Balto Star's time to shine?
By Ed McNamara
Special to ESPN.com
When they were his age, Bob Baffert and D. Wayne Lukas still hadn't made the jump from quarter horses to thoroughbreds. At 33, Todd Pletcher is the all-around top under-40 trainer in North America, and one of the best regardless of age. His winning rate consistently hovers around 20 percent, and his game has no holes. He's strong on dirt and turf, going short, in between or long, with 2-year-olds and first-timers, with 3-year-olds and older runners. This son of a horseman is bright, articulate and devoted to duty.
In the 5 1/2 years since he left his mentor Lukas and went out on his own, Pletcher has compiled a resume that few 60-something trainers can match. He's won a Saratoga title and dozens of stakes. About all he hasn't done is stand in the winner's circle on Breeders' Cup Day or after a Triple Crown race, and those moments may not be far off.
Last year Pletcher ran four horses in the Kentucky Derby, where he finished third and fourth with Impeachment and More Than Ready, respectively. Impeachment ran third again in the Preakness, just failing to catch Derby winner Fusaichi Pegasus for second. This year Pletcher's Invisible Ink was second in the Derby at odds of 55-1, and he's back for Saturday's 133rd running of the Belmont Stakes. So is Pletcher's Derby also-ran, Balto Star, who never made the lead and staggered home 14th, 32 lengths behind Monarchos. Oddly, it's Balto Star who's been getting more attention, and it's because of the gelding's running style.
Balto Star projects as the lone speed in the Belmont, and the fractions he sets will have a lot to do with how the Triple Crown finale plays out. If Hall of Fame rider Chris McCarron, replacing Mark Guidry, can get away with walking on the lead, Balto Star may still be on the lead entering the stretch. The Belmont usually is won by a stalker who makes a strong middle move, but an unchallenged front-runner is always dangerous, especially with a master of pace like McCarron.
"All horses are pace susceptible, and he is, too," Pletcher said last week. "It all comes down to pace. If we're able to lay down some legitimate fractions like 46 and change or 47, I think that gives us a chance. If he goes in 44 and change and 1:09 like they did in the Derby, then it's not going to work.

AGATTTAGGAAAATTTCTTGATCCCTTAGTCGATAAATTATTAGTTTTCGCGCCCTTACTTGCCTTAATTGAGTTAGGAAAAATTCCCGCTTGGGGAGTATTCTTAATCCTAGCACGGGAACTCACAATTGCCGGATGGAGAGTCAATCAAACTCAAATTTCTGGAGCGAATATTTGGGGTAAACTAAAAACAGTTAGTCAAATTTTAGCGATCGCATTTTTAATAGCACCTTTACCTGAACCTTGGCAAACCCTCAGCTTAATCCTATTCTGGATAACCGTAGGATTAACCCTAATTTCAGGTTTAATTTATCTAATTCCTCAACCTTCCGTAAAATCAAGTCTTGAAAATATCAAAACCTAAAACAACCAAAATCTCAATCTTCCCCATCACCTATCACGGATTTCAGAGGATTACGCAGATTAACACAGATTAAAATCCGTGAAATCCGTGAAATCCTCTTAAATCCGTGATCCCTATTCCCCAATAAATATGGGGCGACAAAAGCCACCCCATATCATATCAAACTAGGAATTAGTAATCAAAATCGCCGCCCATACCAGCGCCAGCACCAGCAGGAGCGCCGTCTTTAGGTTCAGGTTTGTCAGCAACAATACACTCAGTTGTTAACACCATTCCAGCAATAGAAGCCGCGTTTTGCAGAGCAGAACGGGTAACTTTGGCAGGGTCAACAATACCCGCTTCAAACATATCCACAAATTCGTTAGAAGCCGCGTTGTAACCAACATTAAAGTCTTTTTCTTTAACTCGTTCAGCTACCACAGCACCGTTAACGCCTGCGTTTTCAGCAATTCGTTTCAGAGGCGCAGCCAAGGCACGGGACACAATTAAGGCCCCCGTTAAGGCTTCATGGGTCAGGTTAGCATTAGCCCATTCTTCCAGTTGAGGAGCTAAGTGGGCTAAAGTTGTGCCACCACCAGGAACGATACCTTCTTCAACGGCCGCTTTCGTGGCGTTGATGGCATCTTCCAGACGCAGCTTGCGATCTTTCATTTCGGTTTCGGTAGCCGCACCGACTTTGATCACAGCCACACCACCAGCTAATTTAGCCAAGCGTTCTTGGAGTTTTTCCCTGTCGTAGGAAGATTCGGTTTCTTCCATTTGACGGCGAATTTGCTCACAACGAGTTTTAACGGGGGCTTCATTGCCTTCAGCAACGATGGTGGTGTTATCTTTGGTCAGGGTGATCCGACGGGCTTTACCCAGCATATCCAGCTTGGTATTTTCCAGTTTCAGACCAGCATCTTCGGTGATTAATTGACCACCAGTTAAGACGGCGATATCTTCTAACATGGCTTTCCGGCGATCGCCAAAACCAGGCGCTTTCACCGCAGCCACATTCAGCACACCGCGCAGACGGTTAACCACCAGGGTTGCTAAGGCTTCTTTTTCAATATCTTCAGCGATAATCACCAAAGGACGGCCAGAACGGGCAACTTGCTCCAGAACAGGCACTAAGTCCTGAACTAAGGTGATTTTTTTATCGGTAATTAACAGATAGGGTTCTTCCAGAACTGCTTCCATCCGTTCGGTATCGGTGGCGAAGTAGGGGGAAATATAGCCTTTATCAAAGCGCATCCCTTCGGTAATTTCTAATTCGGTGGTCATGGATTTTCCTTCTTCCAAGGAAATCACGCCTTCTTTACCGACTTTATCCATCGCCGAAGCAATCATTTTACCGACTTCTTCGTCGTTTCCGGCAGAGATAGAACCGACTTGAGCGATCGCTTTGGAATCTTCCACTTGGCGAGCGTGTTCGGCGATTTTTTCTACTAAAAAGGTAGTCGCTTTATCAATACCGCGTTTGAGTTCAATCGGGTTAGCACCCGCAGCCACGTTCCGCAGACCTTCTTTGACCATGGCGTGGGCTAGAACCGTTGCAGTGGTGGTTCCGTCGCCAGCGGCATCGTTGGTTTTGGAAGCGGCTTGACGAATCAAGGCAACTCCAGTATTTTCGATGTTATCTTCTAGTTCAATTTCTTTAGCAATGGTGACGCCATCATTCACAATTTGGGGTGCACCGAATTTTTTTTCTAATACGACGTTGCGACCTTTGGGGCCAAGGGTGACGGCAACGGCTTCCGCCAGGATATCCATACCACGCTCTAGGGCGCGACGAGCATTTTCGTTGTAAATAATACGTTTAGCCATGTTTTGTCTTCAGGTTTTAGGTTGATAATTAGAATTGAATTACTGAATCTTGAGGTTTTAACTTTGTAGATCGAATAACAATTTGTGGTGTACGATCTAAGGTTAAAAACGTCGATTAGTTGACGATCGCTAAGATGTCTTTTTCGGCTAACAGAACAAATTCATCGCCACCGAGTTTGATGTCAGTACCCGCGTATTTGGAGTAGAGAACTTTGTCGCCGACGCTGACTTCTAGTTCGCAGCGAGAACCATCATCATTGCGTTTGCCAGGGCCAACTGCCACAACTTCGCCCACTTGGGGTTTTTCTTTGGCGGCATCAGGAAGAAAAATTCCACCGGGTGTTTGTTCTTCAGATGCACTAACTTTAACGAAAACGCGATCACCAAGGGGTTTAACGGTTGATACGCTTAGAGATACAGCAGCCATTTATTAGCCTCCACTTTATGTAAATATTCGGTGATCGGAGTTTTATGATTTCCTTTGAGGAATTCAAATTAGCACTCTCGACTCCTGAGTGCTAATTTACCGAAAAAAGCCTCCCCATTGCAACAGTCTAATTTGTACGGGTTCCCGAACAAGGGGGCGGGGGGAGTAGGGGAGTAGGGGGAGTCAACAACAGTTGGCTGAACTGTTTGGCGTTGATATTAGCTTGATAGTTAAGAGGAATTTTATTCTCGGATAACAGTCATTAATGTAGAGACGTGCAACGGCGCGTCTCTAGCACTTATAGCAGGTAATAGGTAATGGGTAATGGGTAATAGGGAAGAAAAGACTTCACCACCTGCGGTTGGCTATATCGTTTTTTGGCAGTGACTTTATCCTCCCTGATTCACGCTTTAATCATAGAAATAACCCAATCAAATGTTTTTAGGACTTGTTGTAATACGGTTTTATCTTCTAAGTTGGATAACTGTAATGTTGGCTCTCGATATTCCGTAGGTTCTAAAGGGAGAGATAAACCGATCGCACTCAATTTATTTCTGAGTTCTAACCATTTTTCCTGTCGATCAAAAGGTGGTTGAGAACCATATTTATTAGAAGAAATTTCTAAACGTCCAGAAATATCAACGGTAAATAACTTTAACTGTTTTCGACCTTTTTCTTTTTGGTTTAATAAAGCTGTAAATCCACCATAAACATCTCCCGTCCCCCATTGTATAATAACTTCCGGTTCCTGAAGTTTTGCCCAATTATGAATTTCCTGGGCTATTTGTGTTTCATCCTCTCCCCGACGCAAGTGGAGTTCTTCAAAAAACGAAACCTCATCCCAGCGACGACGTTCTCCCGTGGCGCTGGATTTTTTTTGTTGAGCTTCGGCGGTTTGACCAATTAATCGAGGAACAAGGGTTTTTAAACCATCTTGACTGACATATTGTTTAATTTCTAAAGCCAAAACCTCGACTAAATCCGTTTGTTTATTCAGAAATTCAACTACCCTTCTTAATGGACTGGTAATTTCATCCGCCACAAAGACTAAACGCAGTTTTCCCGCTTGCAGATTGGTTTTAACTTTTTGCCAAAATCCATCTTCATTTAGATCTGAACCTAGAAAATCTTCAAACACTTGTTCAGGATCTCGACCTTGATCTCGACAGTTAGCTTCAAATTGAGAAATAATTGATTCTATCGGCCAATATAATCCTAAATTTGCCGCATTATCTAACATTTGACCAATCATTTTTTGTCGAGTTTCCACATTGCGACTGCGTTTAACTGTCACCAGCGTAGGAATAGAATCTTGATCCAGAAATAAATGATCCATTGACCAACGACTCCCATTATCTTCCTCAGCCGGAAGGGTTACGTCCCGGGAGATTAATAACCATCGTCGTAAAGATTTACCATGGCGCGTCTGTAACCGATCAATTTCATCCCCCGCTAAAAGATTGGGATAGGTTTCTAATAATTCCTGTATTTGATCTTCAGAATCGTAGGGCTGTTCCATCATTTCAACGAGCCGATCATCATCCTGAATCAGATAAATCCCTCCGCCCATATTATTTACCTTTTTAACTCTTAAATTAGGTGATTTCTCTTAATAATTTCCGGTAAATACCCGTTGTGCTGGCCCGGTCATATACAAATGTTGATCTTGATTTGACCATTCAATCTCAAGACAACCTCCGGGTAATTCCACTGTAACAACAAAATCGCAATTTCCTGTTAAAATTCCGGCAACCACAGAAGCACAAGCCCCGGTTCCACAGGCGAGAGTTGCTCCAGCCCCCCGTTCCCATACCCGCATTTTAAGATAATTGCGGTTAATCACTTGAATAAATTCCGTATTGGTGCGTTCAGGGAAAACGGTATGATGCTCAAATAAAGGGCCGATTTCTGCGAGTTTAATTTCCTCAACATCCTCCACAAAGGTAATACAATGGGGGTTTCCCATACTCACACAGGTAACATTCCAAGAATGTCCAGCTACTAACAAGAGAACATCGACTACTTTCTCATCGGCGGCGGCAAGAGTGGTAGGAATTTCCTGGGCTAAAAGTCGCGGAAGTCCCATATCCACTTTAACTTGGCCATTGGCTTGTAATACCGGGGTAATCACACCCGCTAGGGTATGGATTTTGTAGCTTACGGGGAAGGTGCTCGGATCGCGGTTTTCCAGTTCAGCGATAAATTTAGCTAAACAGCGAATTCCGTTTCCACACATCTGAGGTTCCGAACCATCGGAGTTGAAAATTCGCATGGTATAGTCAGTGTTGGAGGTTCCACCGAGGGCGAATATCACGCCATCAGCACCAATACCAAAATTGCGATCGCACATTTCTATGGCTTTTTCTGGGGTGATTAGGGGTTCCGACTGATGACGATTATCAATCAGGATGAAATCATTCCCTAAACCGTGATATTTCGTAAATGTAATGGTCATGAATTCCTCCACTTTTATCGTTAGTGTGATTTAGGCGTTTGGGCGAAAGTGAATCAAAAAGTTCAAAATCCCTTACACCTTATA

"We've all seen where everyone thinks the horse closing at the end of the Derby and maybe sucking up for third or fourth is going to be the one that goes a mile and a half. And a lot of times it's one of these horses that shows speed and gets away with softer fractions that can carry their speed a lot farther than you would think."
There are many reasons to doubt Balto Star's chances to steal "The Test of the Champion." Although he entered the Derby on a three-race winning streak with a total margin of almost 30 lengths, he's never defeated a top-class horse. None of the ones he blew away in the Turfway Spiral Stakes or the Arkansas Derby has returned to do anything, and Balto Star may just be the type that gets brave after outrunning mediocrities for the lead.
His pedigree doesn't say 1 1/2 miles, either. His sire, Glitterman, is known more for producing sprinters and middle-distance types. His five-week layoff since the Derby also is a negative. In the past 15 years, only last year's winner, Commendable, and Irish shipper Go and Go (1990) took the Belmont after more than a three-week rest.
Pletcher often wins off the layoff, and he thinks the freshness angle might work, even if it bucks a Belmont trend.
"As a rule, when you have five weeks between races, you should come back better than if you ran back in just two weeks," he said Tuesday morning.
"It's no secret that the Triple Crown races are grueling . . . I think it was the right thing to do with them, skipping the Preakness. Going from a mile and a quarter in the Derby to a mile and three-sixteenths two weeks later is tough. We're hoping that it's taken something out of the horses that have done it."
You don't have to look far back to see that strange things can happen in the Belmont, an exhausting race for stressed-out 3-year-olds after a draining winter and spring. Last year Commendable stalked the slow pace (:49 1/5, 1:14 1/5) of no-hoper Hugh Hefner before getting first run on the closers after a mile in 1:39. They never got near him, and at the eighth pole he was gone. Commendable hadn't won in six races since breaking his maiden, so his credentials were a lot weaker than those of Balto Star, who's 4-for-6 this year with earnings of more than $700,000.
"I'm of the thought that these horses are going to get a mile and a half or they won't," Pletcher said. "I think the key is how the pace scenario unfolds.
"It's going to depend how much [Balto Star] relaxes once he's on the front end. Sometimes you can make a mistake of restraining these horses too much. So I'm going to leave that in Chris McCarron's hands. And if he feels like he's comfortable and wants to open up five or six lengths, all right then, I'm all for it."